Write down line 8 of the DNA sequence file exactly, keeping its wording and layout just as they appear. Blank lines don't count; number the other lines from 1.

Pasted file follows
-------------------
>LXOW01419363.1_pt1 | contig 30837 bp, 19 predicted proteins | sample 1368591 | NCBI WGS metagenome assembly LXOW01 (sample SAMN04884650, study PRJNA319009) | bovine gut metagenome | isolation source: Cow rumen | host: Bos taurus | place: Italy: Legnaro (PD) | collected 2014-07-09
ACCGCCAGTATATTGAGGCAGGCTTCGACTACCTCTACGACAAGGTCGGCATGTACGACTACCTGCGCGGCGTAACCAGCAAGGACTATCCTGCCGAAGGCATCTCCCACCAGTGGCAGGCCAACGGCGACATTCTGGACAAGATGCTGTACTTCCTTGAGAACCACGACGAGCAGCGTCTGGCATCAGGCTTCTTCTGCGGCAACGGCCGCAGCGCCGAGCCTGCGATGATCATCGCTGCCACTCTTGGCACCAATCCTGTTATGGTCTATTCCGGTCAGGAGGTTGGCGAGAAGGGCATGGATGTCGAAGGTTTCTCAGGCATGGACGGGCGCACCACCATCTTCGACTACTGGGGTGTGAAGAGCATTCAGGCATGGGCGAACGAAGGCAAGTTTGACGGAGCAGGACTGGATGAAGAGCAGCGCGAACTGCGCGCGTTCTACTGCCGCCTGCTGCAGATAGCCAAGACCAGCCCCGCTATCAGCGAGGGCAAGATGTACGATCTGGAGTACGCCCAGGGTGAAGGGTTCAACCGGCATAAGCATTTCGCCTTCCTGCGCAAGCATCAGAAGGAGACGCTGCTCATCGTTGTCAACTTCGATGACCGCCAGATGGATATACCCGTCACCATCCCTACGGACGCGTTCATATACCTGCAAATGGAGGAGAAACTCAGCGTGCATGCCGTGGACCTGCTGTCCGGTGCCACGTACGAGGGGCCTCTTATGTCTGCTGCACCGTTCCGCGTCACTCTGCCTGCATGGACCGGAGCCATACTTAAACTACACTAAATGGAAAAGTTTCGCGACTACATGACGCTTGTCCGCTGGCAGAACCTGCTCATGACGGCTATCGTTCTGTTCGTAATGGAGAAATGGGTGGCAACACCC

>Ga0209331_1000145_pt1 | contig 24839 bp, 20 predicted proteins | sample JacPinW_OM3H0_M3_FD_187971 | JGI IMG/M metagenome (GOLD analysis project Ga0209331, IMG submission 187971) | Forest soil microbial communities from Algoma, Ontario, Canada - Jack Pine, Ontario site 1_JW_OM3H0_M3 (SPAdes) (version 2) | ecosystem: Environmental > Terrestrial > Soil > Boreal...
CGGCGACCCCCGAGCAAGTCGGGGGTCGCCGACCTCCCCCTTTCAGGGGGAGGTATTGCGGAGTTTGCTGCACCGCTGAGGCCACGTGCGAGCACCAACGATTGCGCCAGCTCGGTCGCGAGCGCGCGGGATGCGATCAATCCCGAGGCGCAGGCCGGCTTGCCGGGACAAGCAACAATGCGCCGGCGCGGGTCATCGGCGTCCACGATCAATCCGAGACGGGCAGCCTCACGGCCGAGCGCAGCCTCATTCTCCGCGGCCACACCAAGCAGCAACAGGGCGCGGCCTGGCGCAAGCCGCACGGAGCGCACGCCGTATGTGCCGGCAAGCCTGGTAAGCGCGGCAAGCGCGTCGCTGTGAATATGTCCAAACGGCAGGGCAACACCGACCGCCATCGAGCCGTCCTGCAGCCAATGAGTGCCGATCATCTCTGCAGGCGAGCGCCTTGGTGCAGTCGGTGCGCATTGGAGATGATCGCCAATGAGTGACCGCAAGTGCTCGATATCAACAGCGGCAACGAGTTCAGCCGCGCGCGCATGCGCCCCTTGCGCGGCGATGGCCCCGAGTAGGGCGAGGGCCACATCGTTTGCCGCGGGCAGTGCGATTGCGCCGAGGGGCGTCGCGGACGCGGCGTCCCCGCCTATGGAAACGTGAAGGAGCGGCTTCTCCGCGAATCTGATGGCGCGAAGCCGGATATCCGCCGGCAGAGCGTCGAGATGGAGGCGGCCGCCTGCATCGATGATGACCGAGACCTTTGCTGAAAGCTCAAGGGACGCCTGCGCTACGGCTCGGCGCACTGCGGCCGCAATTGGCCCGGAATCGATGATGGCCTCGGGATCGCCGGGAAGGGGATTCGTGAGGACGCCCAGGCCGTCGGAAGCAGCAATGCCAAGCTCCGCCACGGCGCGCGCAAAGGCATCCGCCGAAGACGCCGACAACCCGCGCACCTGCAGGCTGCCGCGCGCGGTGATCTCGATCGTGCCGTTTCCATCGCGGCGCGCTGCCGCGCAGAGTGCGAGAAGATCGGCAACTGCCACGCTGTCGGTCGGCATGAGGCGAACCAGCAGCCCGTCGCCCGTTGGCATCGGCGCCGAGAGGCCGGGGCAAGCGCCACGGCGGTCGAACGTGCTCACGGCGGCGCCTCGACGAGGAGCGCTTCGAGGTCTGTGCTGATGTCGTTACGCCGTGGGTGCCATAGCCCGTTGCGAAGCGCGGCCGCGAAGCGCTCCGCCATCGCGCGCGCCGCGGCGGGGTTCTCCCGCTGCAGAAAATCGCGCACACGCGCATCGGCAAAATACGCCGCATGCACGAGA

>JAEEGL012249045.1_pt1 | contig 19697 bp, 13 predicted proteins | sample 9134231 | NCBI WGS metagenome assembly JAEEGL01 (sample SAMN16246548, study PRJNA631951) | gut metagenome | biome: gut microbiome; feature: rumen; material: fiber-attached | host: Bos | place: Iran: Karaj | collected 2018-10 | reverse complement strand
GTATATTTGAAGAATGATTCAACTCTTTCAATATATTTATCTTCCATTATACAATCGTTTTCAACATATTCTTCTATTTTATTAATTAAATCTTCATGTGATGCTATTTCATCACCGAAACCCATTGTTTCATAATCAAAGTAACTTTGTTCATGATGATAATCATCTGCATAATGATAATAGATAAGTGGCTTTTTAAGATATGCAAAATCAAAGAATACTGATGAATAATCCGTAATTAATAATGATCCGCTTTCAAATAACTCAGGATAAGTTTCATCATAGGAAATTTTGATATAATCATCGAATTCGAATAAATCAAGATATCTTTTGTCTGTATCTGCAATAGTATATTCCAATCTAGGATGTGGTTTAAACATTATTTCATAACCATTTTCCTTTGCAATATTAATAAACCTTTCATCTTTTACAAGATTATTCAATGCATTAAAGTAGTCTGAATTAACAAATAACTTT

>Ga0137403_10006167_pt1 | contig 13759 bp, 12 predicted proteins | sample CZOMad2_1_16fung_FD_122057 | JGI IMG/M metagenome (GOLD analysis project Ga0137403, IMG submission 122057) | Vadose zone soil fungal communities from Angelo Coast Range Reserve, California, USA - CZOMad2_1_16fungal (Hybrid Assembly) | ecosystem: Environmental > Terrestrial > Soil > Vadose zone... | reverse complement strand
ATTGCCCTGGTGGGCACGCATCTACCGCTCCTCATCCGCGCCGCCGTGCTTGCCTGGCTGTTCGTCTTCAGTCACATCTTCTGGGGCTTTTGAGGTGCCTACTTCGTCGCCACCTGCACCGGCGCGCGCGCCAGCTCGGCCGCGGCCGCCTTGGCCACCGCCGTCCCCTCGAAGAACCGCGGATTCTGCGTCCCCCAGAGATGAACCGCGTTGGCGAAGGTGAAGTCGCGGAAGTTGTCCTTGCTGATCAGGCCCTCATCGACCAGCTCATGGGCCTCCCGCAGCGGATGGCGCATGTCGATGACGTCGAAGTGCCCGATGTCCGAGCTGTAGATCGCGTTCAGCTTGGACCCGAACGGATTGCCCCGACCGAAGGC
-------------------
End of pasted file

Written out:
ATTGCCCTGGTGGGCACGCATCTACCGCTCCTCATCCGCGCCGCCGTGCTTGCCTGGCTGTTCGTCTTCAGTCACATCTTCTGGGGCTTTTGAGGTGCCTACTTCGTCGCCACCTGCACCGGCGCGCGCGCCAGCTCGGCCGCGGCCGCCTTGGCCACCGCCGTCCCCTCGAAGAACCGCGGATTCTGCGTCCCCCAGAGATGAACCGCGTTGGCGAAGGTGAAGTCGCGGAAGTTGTCCTTGCTGATCAGGCCCTCATCGACCAGCTCATGGGCCTCCCGCAGCGGATGGCGCATGTCGATGACGTCGAAGTGCCCGATGTCCGAGCTGTAGATCGCGTTCAGCTTGGACCCGAACGGATTGCCCCGACCGAAGGC